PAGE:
XML is designed for automation. What it isn't designed for, is authoring
by humans. (Whether it is _suitable_ for authoring by humans is a
> > Why don't you do the same thing: try one of the "straightjacket" editors
> > for awhile. I recommend XMetaL. I think there is a 30 day demo
> Why do you assume I haven't done so? Your incredible arrogance in this
> thread has gone all the way beyond irritating into *plonk*
It was your previous assumption (at least that was the way I perceived
it) that attributes have to be edited inline that lead me to believe
that you had not seen the alternatives. Sorry about that. I was to quick
to draw conclusions.
> > available. It is very different from what you are used to, so you
> > probably won't like it at first, but give it two or three weeks anyway.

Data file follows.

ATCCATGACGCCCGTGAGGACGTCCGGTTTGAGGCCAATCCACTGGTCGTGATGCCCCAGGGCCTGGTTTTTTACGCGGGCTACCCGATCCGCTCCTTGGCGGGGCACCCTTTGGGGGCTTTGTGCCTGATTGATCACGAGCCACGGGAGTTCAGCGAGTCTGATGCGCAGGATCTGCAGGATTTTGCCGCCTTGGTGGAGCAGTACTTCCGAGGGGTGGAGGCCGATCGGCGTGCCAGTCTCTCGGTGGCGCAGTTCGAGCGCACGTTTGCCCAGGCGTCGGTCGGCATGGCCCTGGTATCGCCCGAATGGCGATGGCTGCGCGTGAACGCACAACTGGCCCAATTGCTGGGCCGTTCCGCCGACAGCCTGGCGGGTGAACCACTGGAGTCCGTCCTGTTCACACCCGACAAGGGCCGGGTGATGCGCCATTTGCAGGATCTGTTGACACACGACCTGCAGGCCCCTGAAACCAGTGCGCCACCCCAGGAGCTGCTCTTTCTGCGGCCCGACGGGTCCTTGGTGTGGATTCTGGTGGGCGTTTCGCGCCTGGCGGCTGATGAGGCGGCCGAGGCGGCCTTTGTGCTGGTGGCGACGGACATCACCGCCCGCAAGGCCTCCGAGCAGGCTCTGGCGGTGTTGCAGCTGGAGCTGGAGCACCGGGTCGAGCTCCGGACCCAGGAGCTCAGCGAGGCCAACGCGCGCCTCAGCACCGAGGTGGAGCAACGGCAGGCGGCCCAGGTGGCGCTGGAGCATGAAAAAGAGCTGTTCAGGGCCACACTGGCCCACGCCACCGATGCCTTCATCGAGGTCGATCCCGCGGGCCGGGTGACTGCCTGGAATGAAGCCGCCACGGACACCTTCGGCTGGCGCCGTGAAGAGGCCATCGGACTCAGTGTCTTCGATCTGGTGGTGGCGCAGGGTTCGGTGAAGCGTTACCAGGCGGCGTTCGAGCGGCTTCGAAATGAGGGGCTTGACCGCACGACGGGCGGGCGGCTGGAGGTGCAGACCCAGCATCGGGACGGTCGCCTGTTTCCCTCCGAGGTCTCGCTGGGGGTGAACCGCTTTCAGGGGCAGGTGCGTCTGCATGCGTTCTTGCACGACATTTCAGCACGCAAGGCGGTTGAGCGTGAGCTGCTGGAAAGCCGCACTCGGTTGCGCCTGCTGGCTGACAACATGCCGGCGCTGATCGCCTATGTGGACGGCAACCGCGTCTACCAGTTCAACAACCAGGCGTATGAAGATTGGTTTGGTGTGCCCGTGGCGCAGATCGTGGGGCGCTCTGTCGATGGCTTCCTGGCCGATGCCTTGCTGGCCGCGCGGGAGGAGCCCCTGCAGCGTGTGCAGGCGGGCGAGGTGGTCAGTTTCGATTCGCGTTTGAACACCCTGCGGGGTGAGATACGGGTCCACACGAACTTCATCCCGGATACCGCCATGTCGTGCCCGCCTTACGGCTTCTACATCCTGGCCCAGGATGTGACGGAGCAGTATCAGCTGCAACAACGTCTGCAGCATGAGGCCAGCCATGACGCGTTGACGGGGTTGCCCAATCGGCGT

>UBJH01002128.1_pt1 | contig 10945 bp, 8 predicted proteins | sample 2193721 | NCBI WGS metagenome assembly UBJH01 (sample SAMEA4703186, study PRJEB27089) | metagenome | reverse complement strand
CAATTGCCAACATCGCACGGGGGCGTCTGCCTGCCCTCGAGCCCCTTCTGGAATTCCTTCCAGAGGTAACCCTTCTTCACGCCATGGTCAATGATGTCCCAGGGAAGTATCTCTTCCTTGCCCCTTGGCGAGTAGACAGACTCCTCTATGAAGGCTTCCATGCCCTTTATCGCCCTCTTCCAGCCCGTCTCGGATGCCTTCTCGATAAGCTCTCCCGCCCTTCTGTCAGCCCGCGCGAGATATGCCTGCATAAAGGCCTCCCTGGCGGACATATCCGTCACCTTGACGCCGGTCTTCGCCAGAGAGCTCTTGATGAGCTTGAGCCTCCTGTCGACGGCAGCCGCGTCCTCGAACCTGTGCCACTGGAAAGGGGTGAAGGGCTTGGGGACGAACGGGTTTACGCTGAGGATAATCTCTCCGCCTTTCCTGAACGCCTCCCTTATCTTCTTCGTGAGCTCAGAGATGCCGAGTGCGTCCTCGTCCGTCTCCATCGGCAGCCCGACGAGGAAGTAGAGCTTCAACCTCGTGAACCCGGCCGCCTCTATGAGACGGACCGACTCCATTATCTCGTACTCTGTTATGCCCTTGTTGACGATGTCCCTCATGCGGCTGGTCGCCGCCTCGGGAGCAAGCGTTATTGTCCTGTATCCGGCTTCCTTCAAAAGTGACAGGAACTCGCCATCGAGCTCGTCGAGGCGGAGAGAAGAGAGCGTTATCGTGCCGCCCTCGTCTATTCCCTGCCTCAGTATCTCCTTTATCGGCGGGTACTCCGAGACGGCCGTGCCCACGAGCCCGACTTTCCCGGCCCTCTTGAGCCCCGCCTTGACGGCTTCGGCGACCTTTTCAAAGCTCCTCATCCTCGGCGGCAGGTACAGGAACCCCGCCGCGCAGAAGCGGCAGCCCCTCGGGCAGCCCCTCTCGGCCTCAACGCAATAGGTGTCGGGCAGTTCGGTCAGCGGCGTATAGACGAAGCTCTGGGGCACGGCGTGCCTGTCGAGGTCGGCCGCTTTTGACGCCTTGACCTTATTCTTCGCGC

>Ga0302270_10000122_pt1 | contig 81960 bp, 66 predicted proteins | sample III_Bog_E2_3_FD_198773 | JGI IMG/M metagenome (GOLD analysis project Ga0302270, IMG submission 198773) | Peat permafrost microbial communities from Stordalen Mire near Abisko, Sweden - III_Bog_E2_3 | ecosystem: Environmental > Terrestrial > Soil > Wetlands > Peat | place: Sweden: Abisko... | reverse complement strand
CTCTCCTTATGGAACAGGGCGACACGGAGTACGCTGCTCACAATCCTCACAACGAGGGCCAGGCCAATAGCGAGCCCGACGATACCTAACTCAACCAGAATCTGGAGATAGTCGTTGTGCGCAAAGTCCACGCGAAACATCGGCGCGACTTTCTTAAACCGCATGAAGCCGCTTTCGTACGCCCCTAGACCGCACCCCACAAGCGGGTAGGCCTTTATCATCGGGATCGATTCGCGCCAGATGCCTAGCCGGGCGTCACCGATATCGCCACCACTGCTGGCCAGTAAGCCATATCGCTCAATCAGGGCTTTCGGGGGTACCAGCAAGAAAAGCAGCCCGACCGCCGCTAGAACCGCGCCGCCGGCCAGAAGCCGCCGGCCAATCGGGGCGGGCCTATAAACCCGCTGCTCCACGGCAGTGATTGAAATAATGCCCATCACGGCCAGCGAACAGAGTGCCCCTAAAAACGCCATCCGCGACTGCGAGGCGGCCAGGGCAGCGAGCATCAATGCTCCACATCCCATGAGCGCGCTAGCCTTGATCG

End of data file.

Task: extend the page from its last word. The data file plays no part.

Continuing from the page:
> I used it longer than that; it was a chosen tool at work for three months.
> Fortunately, the requirement was dropped (about the same time I was
> switching platforms, to one unsupported by XMetal).
I am curious. Could you please describe a situation where the design of
XMetaL did cause trouble. Please provide a specific example if you
decide to reply.
> > I think you would grow to like the editing features.
> No. I didn't. And I didn't make up my mind on short notice. Odd, that
> someone should bother, when she holds strong opinions. I don't have any
> use for that style of editor, despite your further expectations, and I now
> have enough experience to actually know what I want.
Good! I have absolutely no problem with you preferring an editing
environment different from the one I do.